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old photo album vintage

There are grainy photographs, black and white on heavy paper, with  faded handwriting on the back. Mary flipped the first one over in her old, spotted hands.

Mary, nine months old.

In the picture she is wearing nothing but a tiny white bow in what little hair she had. The rest of her is hidden in that old washtub, the big round thing that her mother used to do the laundry in every Tuesday. In her chubby hand there is a big handful of autumn leaves. They are everywhere, in fact — the washtub is filled with them. On her face is a big smile — it’s the kind of smile that has no self-consciousness or worries, the kind of smile that only a baby can give.

In the background is that old farmhouse, with the wide eaves and the weathered floorboards. The paint is peeling, and one of the windows has the look of a spiderweb, cracked by something long before Mary was settled down in that washtub for the picture.

Was that old house still standing? She might have to look into that.

Ten years later

Now Mary picks up another photograph, and this one is of her mischievous grin as she holds up a fish. It was her first catch. Her daddy actually pulled it in with the old cane pole, but he is the one behind the camera, letting her have the spotlight. The paint on that old house is peeling terribly now, and the porch is starting to lean a bit on one side.

There is a dog lying there. What was his name? It’s a shame how very important things like that fade with time.

Mary in college

In the next picture, the farmhouse is gone, replaced by that tiny apartment. They are on the balcony, she and Michael. He was her boyfriend, but later he would become her husband. Behind them are the little white twinkling Christmas lights that they strung along the walls, even though it was — what was it?

Mary flipped the picture over. Mary and Mike, October 1954.

Not even close to the time for Christmas lights, but they put them up and called them quaint. What they really were was broke, eating potatoes and beans every night. Those lights were cheaper than a lamp, a yard-sale find for a nickel.

Just beyond the balcony was that huge oak tree, and though this picture was in black and white like the others, Mary knew that the colors of that tree were marvelous. She remembered sitting on the balcony for hours, letting the leaves fall on her, covering her like a quilt. It was one of her most private, cherished memories.

The colors of the ’60s

Mary flipped through the pictures and suddenly — color! So much color! Here was her old favorite dress, the one that almost matched that hideous green couch. There was a picture of her standing in her mother’s kitchen, leaning against the dry sink, smiling at the camera. And then there was the most cherished one of all, the one of her lying exhausted in a hospital bed, kissing the head of her newborn son.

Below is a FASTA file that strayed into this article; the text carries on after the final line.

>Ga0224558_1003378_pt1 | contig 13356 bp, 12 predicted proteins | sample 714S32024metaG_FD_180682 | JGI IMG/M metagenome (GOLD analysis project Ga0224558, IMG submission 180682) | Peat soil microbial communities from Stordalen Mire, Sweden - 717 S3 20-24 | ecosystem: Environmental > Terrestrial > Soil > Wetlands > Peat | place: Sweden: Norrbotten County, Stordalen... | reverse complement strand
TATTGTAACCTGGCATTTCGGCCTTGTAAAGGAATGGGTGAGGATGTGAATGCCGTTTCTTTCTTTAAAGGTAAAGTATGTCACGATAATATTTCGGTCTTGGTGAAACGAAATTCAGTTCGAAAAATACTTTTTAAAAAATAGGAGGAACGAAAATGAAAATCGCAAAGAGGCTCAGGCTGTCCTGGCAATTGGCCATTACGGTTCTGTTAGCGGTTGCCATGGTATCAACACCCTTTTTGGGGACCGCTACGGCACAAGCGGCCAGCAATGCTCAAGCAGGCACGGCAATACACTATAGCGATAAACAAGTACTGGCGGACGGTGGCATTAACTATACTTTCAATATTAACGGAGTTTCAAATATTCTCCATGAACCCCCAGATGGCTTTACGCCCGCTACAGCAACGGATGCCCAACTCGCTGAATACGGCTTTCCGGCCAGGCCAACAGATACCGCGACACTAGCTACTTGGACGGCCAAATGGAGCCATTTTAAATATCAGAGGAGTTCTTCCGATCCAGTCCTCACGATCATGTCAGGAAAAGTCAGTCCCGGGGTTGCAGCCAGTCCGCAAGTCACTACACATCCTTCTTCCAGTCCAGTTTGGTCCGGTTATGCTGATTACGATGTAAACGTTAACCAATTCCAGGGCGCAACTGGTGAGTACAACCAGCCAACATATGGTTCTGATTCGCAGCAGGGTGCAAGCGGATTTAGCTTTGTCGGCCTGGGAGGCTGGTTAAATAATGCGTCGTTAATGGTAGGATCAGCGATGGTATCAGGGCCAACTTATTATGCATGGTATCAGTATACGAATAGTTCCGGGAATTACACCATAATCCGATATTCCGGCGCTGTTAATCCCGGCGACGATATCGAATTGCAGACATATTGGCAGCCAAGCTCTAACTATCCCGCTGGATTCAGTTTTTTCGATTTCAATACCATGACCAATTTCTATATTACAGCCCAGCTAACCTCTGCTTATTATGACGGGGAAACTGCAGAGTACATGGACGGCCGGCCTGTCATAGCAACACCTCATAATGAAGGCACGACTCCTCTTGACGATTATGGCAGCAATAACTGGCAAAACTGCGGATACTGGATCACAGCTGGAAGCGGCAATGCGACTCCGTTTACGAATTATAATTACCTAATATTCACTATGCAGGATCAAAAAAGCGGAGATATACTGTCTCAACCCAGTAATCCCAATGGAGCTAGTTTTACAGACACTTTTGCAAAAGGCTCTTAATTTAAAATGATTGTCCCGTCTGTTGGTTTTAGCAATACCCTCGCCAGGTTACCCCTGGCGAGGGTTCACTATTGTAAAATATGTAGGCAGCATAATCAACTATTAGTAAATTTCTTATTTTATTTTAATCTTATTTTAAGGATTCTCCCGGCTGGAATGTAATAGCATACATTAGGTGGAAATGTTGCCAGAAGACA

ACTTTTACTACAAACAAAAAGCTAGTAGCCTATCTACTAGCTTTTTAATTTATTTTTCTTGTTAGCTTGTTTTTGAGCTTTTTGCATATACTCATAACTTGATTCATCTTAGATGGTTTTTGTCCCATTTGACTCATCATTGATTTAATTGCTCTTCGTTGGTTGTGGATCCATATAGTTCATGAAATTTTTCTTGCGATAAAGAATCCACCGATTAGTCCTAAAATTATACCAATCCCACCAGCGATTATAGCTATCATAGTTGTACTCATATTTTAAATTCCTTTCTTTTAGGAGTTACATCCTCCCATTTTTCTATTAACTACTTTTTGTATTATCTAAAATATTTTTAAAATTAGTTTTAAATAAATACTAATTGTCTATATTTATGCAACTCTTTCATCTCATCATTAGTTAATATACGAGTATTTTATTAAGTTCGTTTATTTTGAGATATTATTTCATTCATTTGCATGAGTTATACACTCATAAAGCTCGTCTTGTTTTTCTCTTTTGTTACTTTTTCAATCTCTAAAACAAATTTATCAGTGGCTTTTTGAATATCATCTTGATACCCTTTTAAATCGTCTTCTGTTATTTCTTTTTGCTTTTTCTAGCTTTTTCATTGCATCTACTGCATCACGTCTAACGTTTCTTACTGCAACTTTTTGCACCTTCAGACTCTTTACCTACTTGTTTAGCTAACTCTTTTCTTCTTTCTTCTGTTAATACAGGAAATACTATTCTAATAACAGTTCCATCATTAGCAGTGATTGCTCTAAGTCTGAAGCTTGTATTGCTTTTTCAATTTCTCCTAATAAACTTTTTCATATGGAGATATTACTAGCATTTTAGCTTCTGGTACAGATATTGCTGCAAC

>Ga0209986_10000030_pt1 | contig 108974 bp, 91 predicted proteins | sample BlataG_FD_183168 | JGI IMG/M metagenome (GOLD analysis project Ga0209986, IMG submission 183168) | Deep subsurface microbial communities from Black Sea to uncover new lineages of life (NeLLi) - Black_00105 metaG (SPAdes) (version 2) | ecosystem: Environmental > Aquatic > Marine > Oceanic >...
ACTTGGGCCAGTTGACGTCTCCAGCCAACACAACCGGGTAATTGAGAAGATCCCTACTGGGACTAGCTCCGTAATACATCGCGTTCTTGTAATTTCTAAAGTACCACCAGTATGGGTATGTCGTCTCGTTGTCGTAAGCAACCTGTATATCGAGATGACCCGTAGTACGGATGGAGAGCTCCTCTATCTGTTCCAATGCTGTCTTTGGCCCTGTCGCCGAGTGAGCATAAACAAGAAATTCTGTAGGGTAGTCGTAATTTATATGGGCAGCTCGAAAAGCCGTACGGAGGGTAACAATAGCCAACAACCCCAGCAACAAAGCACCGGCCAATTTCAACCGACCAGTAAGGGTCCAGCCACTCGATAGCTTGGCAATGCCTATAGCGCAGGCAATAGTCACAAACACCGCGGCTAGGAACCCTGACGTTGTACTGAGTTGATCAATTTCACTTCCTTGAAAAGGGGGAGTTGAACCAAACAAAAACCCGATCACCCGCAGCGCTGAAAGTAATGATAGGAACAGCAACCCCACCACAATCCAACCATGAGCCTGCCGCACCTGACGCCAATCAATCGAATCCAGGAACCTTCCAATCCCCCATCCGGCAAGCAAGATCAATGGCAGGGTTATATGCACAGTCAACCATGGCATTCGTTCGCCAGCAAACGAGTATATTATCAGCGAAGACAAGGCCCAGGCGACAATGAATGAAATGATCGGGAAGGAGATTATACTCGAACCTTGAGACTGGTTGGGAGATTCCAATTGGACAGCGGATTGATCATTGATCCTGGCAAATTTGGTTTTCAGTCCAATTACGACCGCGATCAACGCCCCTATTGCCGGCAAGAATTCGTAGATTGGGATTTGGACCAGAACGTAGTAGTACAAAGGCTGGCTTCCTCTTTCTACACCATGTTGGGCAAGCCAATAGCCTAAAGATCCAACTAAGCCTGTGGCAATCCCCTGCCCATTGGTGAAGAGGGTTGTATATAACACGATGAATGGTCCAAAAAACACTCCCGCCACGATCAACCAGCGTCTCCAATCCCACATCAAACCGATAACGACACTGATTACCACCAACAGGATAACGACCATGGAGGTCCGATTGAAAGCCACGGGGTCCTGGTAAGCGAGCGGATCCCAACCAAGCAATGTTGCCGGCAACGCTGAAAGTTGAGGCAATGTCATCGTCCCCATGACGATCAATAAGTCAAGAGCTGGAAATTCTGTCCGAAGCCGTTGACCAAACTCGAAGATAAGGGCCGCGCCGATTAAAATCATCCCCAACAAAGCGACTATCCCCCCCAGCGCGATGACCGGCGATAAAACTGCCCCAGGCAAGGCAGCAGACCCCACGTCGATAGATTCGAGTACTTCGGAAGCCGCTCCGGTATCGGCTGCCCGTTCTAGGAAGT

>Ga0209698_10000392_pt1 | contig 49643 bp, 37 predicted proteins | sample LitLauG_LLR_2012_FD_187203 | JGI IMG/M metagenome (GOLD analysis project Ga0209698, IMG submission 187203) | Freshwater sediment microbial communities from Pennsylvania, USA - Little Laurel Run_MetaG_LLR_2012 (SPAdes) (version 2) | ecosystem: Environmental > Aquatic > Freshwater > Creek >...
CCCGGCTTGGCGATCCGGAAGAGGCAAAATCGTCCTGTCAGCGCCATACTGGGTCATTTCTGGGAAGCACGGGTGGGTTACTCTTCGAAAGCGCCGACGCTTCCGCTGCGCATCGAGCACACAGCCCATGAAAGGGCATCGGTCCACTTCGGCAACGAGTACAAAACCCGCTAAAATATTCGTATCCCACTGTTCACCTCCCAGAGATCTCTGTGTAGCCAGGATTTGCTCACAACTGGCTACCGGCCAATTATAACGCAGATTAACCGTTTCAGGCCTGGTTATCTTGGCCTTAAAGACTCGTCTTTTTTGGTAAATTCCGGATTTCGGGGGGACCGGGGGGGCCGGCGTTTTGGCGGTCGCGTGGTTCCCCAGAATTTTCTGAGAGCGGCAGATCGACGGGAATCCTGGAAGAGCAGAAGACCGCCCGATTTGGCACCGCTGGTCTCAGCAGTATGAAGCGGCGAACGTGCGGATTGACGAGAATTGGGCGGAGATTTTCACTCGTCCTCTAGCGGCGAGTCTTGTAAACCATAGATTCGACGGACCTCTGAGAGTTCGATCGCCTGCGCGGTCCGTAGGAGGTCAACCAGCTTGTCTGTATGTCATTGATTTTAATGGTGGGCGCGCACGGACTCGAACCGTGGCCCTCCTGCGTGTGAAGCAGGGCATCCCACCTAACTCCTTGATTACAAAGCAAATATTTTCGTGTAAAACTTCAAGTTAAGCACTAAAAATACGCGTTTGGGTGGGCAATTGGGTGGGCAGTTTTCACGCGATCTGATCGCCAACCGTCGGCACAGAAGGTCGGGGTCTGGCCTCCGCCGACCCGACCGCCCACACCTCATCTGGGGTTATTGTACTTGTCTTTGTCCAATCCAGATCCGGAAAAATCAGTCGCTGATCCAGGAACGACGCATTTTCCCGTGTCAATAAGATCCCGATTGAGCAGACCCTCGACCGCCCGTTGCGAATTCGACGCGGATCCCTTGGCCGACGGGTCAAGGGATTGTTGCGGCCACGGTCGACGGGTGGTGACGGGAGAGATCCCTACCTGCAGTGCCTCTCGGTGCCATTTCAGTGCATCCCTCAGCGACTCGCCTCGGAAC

After that the photographs came fast and furious, so many of them that she would never find the time — not then, and not even now — to put them all in order. There were hundreds of photographs, first of her son and then of her lovely daughter. And then another son, and another, outnumbering the women in the household. The pictures somehow kept pace.

“We should have bought stock in Polaroid,” she murmured, smiling down at the boxes.

Then came the grandbabies

The pictures changed again. Now the kids were older, going about their own lives, heading in their own directions. There were still pictures, but Michael wasn’t in them. He was taken from her in the spring of 1983, a sudden heart attack just after that really hard winter. For the first time, autumn had been a time of mourning.

But then there had been the grandchildren. Oh, those babies! She flipped through the pictures, watching the grandchildren change. The things around them changed, too. That hideous green couch was finally gone, replaced with soft leather. The huge television was gone, replaced with a sleek model. The houses changed; no more apartments, but now spacious and well-lit rooms.

But what she truly made note of were the outdoor pictures — almost every single of them was taken in the fall, when the leaves were showing their colors and there was a crisp breeze in the air.

Today

Mary dropped the pictures into the box and sat back in her chair, rocking gently on the front porch. The leaves were falling down, covering everything, leaving a blanket of red and brown and gold. Had it really been eighty years since her first autumn? That old farmhouse was gone, and so was that old washtub. Had that old apartment finally fallen down? Whatever happened to that green couch, anyway?

Today she listened to the sounds of neighborhood children running about, finally free from their busy day at school. She looked up and watched the leaves spiraling down, thought about the good roast she had in the slow cooker, and wondered if the grandkids would stop by this weekend. She would show them all those old pictures, and listen to them laugh at their funny old grandmother.

Then she might talk the oldest into raking up some of those leaves into a pile for somebody to jump into. She would have the camera ready.

 

 

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Shannon Dauphin Lee

Shannon Dauphin Lee is a journalist and occasional novelist with a serious weakness for real estate. When she's not writing, she and her husband are taking road trips to explore covered bridges, little wineries and quaint bed-and-breakfast inns in their beloved Pennsylvania.